Yes. But there are significant uncertainties attached to the drift models that generate those, and the distributions for those are much flatter and wider than the ones that come out of the dynamic analysis based on the satellite data. It takes a lot of aggregation of those to move things. Basically we haven’t had that aggregation yet.
There have been press reports that they are doing revised drift analysis and, perhaps it will rise to the level of significance?
As the data accumulates, the statistics will follow the right zones. As long as you represent the uncertainty properly in the information you’re putting in. So we’ve worked quite hard with David Griffin down from CSIRO to create a scheme to aggregate measurements based on his drift modelling into the process.
After the search has been suspended, will more reports be forthcoming?
I’d certainly imagine we would need to write something that aggregates our thoughts in hindsight, for sure. And update things. I guess it’s a point to say, we’ve put our mathematics out there, we’ve been touring around professional societies here, the international conference of signal processors, gave a talk there, we’ve been telling everyone “Here’s what we’ve done, here’s how the data works, please have a go and tell us where we’ve gone wrong.” So, we’ve made a big effort to ask people. The sort of difficulty we always come up with is, at the end of the day it’s a probability distribution, it’s not an analytic solution with a guarantee. It’s a distribution that represents the prioritized belief as to where you think it is relative to other places.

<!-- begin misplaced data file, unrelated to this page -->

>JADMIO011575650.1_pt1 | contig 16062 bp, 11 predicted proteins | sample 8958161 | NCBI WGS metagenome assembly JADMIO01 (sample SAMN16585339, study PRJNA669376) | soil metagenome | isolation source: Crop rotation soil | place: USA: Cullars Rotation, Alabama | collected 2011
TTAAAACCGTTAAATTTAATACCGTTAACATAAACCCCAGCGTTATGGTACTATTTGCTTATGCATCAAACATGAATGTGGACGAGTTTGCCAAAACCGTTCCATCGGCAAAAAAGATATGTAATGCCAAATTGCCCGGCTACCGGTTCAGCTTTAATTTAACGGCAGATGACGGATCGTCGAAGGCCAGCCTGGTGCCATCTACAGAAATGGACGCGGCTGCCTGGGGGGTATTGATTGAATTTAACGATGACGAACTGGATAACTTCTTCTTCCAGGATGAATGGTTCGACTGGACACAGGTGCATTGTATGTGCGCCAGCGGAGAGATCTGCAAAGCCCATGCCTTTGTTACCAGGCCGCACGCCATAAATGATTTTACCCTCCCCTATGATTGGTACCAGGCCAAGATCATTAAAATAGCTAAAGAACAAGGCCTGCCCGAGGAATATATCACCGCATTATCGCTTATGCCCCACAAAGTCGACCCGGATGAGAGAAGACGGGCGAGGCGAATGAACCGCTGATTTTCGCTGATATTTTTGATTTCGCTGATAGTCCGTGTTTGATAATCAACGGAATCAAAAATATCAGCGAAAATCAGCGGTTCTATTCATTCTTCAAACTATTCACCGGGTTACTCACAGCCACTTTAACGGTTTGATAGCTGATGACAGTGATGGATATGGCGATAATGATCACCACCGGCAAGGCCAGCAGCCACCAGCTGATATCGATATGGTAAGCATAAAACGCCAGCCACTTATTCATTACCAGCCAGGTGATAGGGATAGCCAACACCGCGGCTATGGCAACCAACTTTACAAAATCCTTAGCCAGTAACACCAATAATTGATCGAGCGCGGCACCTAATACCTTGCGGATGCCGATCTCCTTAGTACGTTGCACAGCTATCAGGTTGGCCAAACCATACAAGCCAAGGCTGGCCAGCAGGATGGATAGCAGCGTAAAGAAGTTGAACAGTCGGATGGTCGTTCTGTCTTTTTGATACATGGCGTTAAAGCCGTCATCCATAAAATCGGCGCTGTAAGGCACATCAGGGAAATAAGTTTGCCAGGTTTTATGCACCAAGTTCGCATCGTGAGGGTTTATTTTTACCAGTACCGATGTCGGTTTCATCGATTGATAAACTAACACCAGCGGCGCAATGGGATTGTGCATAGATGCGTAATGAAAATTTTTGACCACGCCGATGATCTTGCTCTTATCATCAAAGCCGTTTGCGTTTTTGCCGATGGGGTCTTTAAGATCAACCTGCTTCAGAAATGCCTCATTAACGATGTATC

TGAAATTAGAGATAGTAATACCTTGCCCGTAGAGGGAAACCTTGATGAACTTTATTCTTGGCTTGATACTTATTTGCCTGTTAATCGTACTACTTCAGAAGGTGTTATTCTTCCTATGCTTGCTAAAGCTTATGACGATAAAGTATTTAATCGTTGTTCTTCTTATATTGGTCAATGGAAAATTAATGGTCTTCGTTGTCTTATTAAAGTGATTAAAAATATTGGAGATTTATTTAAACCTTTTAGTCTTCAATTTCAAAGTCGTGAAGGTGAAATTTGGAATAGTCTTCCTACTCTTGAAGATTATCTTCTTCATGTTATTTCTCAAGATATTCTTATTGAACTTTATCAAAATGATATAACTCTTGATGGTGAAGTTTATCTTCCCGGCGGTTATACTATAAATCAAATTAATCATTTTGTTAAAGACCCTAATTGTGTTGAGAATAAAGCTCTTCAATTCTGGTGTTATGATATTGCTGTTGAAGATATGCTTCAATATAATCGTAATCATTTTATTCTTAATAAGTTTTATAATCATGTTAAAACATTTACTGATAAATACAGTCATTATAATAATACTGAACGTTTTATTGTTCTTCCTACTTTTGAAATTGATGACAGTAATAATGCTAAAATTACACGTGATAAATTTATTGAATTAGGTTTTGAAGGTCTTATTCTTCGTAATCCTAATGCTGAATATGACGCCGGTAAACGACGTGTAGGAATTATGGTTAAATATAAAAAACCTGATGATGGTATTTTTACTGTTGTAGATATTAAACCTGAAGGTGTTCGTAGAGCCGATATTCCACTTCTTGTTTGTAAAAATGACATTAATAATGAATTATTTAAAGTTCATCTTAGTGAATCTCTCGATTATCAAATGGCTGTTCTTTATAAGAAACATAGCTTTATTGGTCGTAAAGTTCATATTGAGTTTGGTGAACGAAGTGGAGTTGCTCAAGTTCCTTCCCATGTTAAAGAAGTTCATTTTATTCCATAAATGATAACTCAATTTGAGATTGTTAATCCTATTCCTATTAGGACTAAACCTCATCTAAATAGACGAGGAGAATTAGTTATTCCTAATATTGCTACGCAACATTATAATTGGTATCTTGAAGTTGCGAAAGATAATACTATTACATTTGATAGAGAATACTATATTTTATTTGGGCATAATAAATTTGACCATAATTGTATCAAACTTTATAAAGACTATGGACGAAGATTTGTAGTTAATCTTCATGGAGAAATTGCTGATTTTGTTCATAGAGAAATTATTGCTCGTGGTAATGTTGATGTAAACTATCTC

To get back to this BFO point at 00:19. The thing has just been turned back on. The question is, is it reliable? Is it anomalous, can we trust it as much as we trust some of the other data points?
And I guess that was some of the reticence to use it as an exact indicator, but certainly the manufacturers have done lots of tests for us on the warm-up characteristics are of their devices. So we do have an understanding of what the uncertainty that could be caused by that. I guess what we’ve done is, we’ve said, “Let’s imagine that everything was the worst case, pushing the BFO in the opposite direction to disavow a descent, what if it had turned back the other way and it’s going completely the opposite direction—what if, what if, what if—and then try to come up with a bound as to what they were—what’s the minimum descent rate that would now be required to explain this?” And it’s still a big number. And if you look at it across the two of them, between the eight seconds apart, it’s an increasingly big number.
It’s a conundrum, though. Given your analysis and given this BFO value, the plane should have been where they were looking for it.
They’ve searched 70 percent of the probability. It’s not a guarantee, it’s—if you’re going to spend that much money and search that much area, that’s the area that’s going to get you the most probability. But it’s not a probability 1 event.